We arrived at this decision because the insurance situation is complex and protracted. Due to the age of the properties, there is ambiguity on what physical assets are actually covered by the various insurance policies that are held by the different landowners involved. There is no requirement for a landowner to re-build the wall and, even if they chose to, it may not be to the engineering standard required to provide flood protection to Matlock. To provide a robust flood defence, all landowners would need to work together and have the resources available to them to implement an engineering solution.

Behind Crown Square, there is no landward access to the river to carry out the repairs. This necessities the use of a large crane and riverside access – the costs of which (up to £5m) are beyond what can reasonably be expected to be met by a private landowner(s). Also, inaction by the Environment Agency or other public bodies would leave Matlock even more vulnerable to flooding. For these reasons, the Environment Agency decided to step in and rebuild the wall in this particular case.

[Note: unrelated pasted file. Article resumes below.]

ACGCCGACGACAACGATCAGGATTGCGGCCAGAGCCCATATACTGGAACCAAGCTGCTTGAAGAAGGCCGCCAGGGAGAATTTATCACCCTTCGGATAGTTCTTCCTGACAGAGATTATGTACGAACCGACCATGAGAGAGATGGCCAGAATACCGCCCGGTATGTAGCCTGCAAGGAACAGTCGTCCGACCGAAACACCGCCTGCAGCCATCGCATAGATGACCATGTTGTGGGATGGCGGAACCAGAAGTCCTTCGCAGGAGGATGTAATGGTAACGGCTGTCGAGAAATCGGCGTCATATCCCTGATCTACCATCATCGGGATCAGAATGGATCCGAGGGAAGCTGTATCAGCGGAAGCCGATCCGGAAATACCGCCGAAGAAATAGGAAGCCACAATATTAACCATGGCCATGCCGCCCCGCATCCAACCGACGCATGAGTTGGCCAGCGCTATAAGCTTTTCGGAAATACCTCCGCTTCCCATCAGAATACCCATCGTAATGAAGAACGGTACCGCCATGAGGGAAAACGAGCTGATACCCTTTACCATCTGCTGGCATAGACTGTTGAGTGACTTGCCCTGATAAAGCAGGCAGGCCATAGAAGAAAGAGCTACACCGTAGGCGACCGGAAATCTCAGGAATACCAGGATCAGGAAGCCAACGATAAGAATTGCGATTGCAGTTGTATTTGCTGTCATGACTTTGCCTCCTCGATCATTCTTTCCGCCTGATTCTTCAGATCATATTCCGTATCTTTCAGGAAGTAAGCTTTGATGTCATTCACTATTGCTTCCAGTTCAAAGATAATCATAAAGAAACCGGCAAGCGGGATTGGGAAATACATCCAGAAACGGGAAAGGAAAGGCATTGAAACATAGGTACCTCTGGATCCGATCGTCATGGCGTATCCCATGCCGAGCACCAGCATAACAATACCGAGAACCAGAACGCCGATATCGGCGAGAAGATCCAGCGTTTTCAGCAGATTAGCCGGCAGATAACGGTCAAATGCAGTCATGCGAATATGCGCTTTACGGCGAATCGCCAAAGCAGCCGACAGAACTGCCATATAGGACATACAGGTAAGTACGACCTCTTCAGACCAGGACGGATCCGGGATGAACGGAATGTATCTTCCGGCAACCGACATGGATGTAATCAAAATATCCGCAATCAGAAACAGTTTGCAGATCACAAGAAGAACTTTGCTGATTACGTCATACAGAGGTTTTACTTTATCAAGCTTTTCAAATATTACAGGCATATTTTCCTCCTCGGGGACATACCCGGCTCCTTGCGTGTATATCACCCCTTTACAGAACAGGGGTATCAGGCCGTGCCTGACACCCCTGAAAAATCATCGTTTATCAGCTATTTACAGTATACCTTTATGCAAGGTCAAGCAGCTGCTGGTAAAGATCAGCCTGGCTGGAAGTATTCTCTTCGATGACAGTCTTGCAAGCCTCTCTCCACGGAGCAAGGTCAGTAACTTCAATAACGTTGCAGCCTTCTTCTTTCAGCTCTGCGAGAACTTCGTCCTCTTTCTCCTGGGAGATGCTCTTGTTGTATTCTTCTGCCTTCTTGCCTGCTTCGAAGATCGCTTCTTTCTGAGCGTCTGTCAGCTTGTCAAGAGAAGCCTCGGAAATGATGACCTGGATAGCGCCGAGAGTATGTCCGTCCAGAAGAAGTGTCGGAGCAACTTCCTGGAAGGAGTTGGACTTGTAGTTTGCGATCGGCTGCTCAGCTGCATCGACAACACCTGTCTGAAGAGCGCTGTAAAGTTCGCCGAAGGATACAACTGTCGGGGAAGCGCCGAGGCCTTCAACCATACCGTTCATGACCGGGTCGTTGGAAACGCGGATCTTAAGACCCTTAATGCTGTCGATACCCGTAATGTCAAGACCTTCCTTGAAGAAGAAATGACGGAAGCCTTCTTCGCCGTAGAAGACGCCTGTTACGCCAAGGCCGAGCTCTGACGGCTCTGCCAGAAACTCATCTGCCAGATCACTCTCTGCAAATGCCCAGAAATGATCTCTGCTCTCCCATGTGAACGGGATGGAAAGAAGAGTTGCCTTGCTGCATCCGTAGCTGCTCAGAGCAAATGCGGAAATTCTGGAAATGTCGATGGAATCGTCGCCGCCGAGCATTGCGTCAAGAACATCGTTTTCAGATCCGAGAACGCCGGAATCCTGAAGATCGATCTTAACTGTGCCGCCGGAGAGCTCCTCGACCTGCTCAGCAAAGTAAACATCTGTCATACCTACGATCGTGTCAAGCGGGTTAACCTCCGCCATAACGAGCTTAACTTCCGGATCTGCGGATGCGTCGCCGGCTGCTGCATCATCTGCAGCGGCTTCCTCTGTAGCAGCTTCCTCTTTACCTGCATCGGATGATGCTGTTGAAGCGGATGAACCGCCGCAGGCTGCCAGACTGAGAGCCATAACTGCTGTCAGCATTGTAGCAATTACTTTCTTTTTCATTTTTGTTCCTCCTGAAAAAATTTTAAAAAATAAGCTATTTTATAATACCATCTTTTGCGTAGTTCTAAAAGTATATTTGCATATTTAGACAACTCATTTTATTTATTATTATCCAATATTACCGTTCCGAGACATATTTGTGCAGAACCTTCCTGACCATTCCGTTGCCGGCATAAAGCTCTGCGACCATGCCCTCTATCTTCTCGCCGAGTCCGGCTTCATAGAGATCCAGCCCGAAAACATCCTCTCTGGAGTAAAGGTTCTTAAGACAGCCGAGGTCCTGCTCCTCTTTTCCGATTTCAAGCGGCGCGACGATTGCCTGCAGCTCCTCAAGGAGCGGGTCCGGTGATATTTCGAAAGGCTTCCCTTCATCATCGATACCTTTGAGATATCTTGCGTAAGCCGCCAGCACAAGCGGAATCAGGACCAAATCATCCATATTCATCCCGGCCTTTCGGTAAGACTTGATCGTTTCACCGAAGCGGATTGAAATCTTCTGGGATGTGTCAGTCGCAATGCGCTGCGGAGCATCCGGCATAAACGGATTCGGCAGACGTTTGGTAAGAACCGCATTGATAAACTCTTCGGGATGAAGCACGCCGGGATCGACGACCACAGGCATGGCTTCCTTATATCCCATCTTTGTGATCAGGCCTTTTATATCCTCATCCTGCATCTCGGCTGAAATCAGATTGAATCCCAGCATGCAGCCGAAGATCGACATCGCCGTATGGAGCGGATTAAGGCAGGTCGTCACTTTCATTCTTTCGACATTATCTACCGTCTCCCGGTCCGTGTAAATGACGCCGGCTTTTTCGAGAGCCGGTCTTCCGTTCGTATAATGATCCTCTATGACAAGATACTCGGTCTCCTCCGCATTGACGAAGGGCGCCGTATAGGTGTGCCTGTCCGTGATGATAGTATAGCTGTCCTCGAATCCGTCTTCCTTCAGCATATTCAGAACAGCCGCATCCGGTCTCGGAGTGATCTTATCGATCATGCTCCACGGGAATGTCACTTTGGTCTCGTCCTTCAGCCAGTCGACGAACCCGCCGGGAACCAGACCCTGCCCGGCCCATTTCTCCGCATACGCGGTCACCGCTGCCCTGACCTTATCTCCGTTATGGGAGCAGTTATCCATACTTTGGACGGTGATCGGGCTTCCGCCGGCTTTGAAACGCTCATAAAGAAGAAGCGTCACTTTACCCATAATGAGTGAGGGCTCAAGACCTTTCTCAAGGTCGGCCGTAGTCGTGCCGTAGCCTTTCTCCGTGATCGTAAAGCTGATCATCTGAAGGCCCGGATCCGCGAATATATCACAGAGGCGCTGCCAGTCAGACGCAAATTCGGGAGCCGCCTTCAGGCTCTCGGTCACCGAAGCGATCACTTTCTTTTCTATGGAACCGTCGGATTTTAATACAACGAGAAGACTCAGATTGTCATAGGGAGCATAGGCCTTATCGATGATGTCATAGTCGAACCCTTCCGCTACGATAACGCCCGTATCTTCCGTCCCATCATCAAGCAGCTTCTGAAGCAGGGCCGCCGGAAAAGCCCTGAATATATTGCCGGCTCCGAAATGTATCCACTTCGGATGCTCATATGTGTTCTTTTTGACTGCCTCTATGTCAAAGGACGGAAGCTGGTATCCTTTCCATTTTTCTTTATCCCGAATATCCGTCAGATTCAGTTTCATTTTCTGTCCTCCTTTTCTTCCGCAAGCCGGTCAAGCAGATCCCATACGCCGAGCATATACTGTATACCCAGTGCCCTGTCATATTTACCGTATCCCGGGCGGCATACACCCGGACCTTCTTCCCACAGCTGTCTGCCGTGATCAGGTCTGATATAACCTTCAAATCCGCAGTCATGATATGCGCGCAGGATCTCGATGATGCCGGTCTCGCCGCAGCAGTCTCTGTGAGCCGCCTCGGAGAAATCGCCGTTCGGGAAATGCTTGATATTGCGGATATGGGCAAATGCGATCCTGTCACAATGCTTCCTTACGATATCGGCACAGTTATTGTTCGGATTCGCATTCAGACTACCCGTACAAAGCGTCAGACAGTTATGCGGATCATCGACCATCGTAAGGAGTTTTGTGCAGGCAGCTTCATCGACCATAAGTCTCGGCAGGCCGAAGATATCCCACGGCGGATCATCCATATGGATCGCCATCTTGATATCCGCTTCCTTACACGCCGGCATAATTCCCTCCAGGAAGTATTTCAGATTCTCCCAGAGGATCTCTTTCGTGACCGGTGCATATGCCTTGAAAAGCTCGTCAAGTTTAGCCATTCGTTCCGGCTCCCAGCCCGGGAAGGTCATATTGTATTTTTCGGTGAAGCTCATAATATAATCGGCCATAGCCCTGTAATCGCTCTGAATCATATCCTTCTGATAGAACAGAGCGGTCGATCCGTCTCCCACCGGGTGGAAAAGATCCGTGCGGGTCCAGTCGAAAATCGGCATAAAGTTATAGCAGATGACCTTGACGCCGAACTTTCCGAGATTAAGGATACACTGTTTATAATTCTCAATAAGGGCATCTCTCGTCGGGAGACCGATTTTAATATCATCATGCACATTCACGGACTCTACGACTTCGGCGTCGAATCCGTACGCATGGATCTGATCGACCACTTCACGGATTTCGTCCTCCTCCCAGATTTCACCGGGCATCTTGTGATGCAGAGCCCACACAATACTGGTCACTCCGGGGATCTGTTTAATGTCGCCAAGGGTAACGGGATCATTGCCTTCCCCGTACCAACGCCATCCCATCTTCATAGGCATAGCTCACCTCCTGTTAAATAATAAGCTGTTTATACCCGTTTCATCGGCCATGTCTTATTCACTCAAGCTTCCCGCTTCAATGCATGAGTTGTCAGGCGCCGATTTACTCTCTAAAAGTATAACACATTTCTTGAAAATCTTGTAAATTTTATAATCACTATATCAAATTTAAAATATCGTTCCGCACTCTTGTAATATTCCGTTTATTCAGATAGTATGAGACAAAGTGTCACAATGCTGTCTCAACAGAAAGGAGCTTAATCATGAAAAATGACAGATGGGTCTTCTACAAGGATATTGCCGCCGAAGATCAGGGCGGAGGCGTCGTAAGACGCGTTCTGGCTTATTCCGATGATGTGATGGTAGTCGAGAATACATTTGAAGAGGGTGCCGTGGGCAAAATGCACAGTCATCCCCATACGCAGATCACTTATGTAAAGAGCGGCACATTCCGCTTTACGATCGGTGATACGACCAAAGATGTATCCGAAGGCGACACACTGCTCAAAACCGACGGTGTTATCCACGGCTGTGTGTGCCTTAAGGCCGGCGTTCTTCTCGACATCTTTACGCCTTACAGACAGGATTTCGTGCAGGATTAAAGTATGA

Matlock Bridge Heritage

The old stone bridge over the River Derwent at Matlock has seen many alterations since it was built in the medieval period to accommodate changes in traffic. It is believed that originally a simple ford further downstream would have allowed people to cross the river. This location may be referenced in the AD 1086 Domesday Survey with the placename ‘Mestesforde’ – the river crossing and settlement associated with Nestes mine, now known as the Heights of Abraham. By the 13th century a bridge ‘Pontem de Matelocke’ stood upstream of Mestesforde.

Watercolour painting by William Turner in 1794.

As the town of Matlock expanded, a new bridge was constructed at Matlock Bridge to carry people and goods across the river. The south-eastern part of the bridge dates to the mid-13th century with modification in the 15th century. From the late 19th century, the town became a popular spa destination, and a survey of traffic in August 1894 recorded around 1000 vehicles and 9000 people were crossing the bridge in a day. In 1904 the bridge was widened to accommodate two-way traffic until 2007.

Works to widen Matlock Bridge 1903-4.

Matlock Bridge before and after widening (1904)

The bridge is of national importance and is both grade II* listed and a scheduled monument located within the Matlock Bridge Conservation Area. The Environment Agency is working closely with Derbyshire County Council and Historic England to ensure the bridge is protected during works to temporarily reinstate two-way traffic to facilitate repair of the flood wall to the north.

'Matlock – the Bridge’ Celesque series by Polychrom Co. Ltd.

Photographs kindly supplied by Matlock Civic Association. We would like to thank them for their assistance.

How to stay informed

Regular progress updates will be added to this page.